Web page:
ACLJ: DOJ Decision to Reject Special Prosecutor for IRS Scheme “Disappointing” – DOJ Puts “Politics Ahead of the Rule of Law”

March 20, 2014

1 min read

Free Speech

(Washington, DC) - The American Center for Law and Justice (ACLJ), which represents 41 organizations in a federal lawsuit challenging the IRS, said today a decision by the Department of Justice to refuse to appoint a special prosecutor to examine the unlawful scheme targeting conservative organizations is “disappointing” and means the DOJ has decided to put “politics ahead of the rule of law.”

“By refusing to name a special prosecutor to examine the unlawful IRS targeting scheme, the Department of Justice contributes to a troubling and growing pattern of obstruction - putting another road block in place - making it even more difficult to get to the truth and hold those responsible for this scandal accountable,” said Jay Sekulow, Chief Counsel of the ACLJ. “An independent prosecutor - with no political agenda - is truly needed to uncover the origin and depth of this unconstitutional targeting scheme. By rejecting this request, the Justice Department puts politics ahead of the rule of law. The American people deserve better from the Obama Administration and the nation's top law enforcement officer. Unfortunately, this latest move is not only disappointing but represents another example of the Administration's strategy to ignore the facts and refuse to do what is necessary to get to the bottom of this illegal targeting scheme.”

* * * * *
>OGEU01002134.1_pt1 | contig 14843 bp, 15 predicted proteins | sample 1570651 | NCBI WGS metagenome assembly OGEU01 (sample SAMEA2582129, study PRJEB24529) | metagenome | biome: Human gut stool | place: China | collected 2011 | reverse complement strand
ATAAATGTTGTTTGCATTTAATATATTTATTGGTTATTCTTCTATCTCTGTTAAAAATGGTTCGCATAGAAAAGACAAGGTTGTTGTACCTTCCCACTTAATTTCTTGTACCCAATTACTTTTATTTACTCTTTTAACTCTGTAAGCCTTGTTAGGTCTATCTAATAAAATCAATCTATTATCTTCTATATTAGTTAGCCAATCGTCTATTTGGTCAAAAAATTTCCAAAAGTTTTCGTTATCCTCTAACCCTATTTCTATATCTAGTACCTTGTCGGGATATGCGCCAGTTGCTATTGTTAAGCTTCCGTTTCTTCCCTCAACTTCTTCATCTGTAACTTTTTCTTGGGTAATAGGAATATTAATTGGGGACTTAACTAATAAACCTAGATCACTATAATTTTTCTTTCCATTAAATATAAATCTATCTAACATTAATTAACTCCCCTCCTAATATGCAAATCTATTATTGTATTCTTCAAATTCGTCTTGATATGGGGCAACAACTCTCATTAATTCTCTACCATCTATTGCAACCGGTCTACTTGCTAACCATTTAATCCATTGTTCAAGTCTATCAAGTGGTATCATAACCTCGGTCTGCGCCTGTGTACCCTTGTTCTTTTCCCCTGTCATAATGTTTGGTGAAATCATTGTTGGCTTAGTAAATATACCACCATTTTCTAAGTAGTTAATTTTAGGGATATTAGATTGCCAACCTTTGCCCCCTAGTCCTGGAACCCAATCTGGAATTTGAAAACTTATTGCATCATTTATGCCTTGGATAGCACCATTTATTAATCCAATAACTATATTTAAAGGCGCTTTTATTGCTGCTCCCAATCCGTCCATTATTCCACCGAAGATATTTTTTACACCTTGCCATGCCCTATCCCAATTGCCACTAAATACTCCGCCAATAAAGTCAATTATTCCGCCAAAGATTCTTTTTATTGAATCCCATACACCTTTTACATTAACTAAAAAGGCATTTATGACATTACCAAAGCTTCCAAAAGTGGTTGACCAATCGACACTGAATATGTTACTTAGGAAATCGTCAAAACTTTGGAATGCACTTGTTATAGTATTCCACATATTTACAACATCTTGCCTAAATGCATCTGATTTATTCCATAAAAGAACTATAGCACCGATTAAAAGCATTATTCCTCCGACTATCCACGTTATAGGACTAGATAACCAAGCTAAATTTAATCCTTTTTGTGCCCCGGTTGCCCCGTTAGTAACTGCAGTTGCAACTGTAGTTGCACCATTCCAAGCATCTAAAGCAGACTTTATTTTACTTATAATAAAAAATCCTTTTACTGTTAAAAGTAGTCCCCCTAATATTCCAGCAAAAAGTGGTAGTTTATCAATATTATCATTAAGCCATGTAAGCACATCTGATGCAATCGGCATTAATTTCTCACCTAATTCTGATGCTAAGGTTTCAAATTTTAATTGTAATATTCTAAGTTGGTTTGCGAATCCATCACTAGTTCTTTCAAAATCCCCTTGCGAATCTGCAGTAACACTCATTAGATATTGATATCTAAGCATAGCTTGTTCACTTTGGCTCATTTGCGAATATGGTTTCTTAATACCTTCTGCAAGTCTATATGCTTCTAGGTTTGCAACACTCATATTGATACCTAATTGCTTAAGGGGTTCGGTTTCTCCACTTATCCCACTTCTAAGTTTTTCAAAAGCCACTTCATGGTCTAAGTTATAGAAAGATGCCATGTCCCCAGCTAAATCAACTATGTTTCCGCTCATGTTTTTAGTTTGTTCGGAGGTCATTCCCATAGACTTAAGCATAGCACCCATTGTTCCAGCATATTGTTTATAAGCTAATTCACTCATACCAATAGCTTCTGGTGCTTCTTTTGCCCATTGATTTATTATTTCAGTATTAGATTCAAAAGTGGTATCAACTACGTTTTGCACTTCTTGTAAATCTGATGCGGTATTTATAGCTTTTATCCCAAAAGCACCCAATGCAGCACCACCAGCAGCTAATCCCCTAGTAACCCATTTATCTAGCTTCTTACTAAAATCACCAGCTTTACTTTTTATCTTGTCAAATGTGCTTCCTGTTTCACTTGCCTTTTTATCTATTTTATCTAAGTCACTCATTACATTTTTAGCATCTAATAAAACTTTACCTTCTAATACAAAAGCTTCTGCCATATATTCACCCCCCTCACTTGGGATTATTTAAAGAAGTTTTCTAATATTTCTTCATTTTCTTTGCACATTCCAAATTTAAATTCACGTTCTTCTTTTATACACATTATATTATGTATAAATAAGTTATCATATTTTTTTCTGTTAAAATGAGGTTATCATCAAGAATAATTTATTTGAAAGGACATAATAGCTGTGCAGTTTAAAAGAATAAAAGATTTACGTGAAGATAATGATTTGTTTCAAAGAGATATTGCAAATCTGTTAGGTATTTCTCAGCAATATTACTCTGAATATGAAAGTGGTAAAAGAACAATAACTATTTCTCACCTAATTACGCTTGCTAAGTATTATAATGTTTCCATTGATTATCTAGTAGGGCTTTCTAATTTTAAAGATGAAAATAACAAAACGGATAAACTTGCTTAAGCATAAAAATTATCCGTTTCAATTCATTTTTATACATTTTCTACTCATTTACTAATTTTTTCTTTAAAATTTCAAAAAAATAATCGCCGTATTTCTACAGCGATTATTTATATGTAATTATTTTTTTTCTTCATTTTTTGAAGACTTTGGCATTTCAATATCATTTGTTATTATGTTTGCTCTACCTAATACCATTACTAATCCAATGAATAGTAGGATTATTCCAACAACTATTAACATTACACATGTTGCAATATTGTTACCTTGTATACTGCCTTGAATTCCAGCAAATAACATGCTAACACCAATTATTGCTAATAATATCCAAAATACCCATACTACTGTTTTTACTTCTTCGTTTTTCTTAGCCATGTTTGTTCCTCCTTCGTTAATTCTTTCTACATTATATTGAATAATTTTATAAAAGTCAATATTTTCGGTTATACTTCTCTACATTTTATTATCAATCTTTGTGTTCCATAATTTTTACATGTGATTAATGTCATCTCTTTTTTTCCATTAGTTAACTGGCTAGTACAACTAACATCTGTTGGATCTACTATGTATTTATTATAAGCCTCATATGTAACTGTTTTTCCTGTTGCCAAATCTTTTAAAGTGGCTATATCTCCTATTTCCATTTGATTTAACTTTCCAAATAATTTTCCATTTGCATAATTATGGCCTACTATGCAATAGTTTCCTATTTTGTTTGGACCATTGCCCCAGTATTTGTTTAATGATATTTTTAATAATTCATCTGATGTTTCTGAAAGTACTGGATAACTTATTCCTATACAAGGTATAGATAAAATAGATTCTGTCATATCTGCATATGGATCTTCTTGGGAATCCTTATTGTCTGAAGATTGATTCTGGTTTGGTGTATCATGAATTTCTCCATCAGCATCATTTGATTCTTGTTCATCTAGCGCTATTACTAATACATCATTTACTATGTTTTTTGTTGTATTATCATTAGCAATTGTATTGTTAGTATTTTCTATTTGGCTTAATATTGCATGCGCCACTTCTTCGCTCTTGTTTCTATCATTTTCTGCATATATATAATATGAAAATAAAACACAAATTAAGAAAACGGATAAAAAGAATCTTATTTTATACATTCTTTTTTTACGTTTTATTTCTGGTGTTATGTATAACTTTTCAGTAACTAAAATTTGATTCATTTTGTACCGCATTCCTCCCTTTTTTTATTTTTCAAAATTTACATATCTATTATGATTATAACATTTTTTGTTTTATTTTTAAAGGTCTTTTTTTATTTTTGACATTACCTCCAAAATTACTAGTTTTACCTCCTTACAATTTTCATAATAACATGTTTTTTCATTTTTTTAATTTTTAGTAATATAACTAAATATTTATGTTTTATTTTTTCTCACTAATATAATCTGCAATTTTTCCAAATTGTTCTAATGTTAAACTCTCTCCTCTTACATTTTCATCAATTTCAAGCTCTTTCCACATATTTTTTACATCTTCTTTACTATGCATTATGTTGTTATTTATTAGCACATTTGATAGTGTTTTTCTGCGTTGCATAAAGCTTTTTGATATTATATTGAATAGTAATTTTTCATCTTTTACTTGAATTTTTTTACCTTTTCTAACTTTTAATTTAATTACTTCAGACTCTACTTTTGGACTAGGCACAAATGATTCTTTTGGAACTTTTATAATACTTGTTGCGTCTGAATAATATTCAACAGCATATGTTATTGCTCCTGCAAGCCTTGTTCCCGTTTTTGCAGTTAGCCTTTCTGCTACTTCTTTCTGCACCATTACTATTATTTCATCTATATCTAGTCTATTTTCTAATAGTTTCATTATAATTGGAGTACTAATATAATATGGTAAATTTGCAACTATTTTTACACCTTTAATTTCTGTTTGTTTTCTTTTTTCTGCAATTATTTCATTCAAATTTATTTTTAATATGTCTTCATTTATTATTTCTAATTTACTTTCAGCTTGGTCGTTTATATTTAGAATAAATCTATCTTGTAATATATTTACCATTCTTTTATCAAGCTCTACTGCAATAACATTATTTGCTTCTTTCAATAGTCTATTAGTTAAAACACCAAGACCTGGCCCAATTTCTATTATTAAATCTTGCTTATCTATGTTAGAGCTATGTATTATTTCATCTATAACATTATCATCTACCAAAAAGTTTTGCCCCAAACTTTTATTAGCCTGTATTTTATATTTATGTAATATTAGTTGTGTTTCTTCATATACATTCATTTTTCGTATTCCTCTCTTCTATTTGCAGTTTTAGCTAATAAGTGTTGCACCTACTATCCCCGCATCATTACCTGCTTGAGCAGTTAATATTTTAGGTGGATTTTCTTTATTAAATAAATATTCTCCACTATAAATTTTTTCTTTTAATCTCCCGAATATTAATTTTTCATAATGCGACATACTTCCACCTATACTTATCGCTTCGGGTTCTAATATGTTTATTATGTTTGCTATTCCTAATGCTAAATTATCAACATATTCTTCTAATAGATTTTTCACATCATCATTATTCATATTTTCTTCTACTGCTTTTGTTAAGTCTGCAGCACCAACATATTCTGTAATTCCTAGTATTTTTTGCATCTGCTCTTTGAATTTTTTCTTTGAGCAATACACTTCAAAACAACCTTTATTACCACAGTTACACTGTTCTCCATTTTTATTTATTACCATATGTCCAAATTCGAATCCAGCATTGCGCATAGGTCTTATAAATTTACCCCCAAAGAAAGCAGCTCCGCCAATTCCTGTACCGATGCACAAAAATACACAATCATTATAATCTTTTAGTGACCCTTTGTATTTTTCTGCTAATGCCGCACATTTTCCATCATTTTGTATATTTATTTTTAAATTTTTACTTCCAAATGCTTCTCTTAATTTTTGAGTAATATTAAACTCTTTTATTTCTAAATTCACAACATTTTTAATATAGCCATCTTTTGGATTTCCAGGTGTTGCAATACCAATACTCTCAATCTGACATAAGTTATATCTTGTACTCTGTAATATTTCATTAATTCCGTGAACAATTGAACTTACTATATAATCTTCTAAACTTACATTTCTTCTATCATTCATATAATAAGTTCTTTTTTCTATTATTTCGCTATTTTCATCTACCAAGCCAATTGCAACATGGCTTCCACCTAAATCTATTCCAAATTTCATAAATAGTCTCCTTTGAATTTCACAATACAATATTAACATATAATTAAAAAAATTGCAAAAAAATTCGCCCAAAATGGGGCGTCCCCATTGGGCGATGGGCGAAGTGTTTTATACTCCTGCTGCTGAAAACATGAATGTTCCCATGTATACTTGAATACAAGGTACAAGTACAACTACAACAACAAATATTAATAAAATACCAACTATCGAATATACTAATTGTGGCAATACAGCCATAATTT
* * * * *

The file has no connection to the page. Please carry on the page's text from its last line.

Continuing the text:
According to news reports, The Justice Department has declined to appoint a special prosecutor, concluding the case doesn’t present a conflict of interest or “other extraordinary circumstances.”
In rejecting the request for a special prosecutor, a top DOJ official wrote: “This investigation has been and will continue to be conducted by career prosecutors and law enforcement professionals in accordance with all Department policies and procedures that are designed to ensure the integrity of an ongoing criminal investigation.”

In its federal lawsuit, the ACLJ represents 41 organizations in 22 states. Of the 41 groups, 24 organizations received tax-exempt status after lengthy delays, 11 are still pending, 5 withdrew applications because of frustration with the IRS process, and 1 had their file closed by the IRS after refusing to answer the unconstitutional requests for more information.

Led by Chief Counsel Jay Sekulow, the American Center for Law and Justice (ACLJ), focusing on constitutional law, is based in Washington, D.C.